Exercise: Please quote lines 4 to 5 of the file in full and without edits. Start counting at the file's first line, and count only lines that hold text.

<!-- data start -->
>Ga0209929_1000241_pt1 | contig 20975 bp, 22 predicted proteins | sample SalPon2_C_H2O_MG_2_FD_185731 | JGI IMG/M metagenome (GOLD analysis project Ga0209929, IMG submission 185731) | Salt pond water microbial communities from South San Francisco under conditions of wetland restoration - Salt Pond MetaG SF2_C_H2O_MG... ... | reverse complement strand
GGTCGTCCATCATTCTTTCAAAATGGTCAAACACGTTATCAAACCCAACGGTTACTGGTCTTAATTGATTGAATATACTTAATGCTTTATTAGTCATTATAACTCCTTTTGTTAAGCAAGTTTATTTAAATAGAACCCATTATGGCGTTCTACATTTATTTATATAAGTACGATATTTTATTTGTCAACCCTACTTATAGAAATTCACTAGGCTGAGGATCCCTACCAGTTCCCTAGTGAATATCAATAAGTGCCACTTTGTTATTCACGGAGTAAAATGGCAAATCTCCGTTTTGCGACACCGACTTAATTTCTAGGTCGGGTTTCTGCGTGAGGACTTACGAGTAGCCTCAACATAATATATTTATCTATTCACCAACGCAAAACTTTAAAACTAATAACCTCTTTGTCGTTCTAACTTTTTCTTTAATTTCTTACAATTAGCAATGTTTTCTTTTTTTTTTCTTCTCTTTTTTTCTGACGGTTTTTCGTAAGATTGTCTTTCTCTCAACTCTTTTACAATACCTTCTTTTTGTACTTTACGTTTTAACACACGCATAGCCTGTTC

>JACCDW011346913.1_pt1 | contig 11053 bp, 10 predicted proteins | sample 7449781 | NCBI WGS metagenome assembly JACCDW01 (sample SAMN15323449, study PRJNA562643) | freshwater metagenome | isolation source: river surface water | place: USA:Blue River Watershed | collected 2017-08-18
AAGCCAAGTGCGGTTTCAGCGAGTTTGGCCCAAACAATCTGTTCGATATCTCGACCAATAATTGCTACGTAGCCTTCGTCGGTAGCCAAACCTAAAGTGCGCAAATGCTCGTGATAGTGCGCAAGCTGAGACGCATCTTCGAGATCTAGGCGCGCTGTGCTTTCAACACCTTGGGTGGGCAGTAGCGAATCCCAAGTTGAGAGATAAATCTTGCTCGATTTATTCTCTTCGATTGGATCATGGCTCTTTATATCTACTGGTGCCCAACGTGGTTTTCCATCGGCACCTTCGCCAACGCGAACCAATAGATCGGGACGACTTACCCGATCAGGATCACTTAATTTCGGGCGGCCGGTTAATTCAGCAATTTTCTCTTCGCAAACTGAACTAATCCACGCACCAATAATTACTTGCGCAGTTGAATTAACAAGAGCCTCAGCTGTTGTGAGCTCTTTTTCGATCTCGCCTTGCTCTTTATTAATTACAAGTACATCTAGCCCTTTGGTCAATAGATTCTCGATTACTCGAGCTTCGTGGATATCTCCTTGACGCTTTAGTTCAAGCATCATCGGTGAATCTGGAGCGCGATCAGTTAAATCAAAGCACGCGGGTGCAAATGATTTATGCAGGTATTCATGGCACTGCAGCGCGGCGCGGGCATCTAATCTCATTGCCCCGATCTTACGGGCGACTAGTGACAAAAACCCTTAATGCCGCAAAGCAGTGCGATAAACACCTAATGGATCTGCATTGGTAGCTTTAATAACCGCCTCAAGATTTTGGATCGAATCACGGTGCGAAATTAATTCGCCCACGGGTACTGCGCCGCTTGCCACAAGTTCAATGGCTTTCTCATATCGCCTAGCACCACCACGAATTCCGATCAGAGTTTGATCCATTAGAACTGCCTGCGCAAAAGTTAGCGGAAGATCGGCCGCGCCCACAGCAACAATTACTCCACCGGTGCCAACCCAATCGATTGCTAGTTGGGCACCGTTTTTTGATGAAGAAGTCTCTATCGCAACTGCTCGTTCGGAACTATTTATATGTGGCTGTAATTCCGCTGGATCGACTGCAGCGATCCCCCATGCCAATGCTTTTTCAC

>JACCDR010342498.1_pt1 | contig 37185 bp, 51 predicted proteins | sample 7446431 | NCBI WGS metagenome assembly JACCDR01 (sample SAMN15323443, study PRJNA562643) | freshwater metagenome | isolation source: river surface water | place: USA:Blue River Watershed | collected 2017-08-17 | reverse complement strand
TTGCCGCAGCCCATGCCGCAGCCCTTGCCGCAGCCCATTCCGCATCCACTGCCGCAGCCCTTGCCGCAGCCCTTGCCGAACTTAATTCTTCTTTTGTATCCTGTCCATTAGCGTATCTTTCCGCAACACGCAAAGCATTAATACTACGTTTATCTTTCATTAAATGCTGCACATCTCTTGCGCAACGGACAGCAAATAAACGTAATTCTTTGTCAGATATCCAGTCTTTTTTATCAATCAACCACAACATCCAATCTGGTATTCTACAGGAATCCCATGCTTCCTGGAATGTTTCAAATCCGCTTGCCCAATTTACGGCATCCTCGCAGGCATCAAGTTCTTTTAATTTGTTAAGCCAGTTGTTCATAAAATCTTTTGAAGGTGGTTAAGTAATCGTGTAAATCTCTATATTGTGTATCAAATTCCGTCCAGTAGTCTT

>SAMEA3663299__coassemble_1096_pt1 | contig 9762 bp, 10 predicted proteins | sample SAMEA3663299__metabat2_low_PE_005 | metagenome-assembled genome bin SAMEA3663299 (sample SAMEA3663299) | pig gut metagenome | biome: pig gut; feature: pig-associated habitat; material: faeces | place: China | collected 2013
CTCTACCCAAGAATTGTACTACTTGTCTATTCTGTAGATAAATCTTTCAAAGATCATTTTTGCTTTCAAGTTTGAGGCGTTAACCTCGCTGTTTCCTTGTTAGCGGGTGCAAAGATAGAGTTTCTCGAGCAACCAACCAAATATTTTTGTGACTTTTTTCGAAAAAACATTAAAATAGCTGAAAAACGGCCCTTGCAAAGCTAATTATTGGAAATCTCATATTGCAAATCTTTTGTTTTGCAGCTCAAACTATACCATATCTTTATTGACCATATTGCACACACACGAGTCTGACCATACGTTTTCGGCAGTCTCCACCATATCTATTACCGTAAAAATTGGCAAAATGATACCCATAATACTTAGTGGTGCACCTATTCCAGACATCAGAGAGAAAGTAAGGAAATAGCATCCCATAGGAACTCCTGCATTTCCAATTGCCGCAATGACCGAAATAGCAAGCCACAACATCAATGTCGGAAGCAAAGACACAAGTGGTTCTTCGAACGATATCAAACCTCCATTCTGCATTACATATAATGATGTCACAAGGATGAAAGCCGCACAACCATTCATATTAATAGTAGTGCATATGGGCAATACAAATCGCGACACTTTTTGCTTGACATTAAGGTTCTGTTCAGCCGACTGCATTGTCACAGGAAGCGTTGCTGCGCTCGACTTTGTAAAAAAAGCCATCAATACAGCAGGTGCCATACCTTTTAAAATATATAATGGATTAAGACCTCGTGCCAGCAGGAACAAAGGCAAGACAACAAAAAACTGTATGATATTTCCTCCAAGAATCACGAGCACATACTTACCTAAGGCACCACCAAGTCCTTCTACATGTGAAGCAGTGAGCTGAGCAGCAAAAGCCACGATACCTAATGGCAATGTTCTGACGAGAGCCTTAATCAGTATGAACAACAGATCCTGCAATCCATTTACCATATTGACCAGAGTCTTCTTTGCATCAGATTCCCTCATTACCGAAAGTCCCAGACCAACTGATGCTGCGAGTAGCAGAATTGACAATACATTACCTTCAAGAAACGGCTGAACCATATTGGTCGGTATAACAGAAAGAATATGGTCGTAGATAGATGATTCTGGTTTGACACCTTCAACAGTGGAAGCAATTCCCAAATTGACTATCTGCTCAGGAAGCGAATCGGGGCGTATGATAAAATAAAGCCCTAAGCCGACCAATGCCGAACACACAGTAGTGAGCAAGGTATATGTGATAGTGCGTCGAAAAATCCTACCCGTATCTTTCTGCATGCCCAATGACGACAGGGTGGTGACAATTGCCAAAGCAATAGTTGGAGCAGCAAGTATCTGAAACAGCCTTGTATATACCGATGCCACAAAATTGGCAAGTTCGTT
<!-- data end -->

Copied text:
AAGCCAAGTGCGGTTTCAGCGAGTTTGGCCCAAACAATCTGTTCGATATCTCGACCAATAATTGCTACGTAGCCTTCGTCGGTAGCCAAACCTAAAGTGCGCAAATGCTCGTGATAGTGCGCAAGCTGAGACGCATCTTCGAGATCTAGGCGCGCTGTGCTTTCAACACCTTGGGTGGGCAGTAGCGAATCCCAAGTTGAGAGATAAATCTTGCTCGATTTATTCTCTTCGATTGGATCATGGCTCTTTATATCTACTGGTGCCCAACGTGGTTTTCCATCGGCACCTTCGCCAACGCGAACCAATAGATCGGGACGACTTACCCGATCAGGATCACTTAATTTCGGGCGGCCGGTTAATTCAGCAATTTTCTCTTCGCAAACTGAACTAATCCACGCACCAATAATTACTTGCGCAGTTGAATTAACAAGAGCCTCAGCTGTTGTGAGCTCTTTTTCGATCTCGCCTTGCTCTTTATTAATTACAAGTACATCTAGCCCTTTGGTCAATAGATTCTCGATTACTCGAGCTTCGTGGATATCTCCTTGACGCTTTAGTTCAAGCATCATCGGTGAATCTGGAGCGCGATCAGTTAAATCAAAGCACGCGGGTGCAAATGATTTATGCAGGTATTCATGGCACTGCAGCGCGGCGCGGGCATCTAATCTCATTGCCCCGATCTTACGGGCGACTAGTGACAAAAACCCTTAATGCCGCAAAGCAGTGCGATAAACACCTAATGGATCTGCATTGGTAGCTTTAATAACCGCCTCAAGATTTTGGATCGAATCACGGTGCGAAATTAATTCGCCCACGGGTACTGCGCCGCTTGCCACAAGTTCAATGGCTTTCTCATATCGCCTAGCACCACCACGAATTCCGATCAGAGTTTGATCCATTAGAACTGCCTGCGCAAAAGTTAGCGGAAGATCGGCCGCGCCCACAGCAACAATTACTCCACCGGTGCCAACCCAATCGATTGCTAGTTGGGCACCGTTTTTTGATGAAGAAGTCTCTATCGCAACTGCTCGTTCGGAACTATTTATATGTGGCTGTAATTCCGCTGGATCGACTGCAGCGATCCCCCATGCCAATGCTTTTTCAC

>JACCDR010342498.1_pt1 | contig 37185 bp, 51 predicted proteins | sample 7446431 | NCBI WGS metagenome assembly JACCDR01 (sample SAMN15323443, study PRJNA562643) | freshwater metagenome | isolation source: river surface water | place: USA:Blue River Watershed | collected 2017-08-17 | reverse complement strand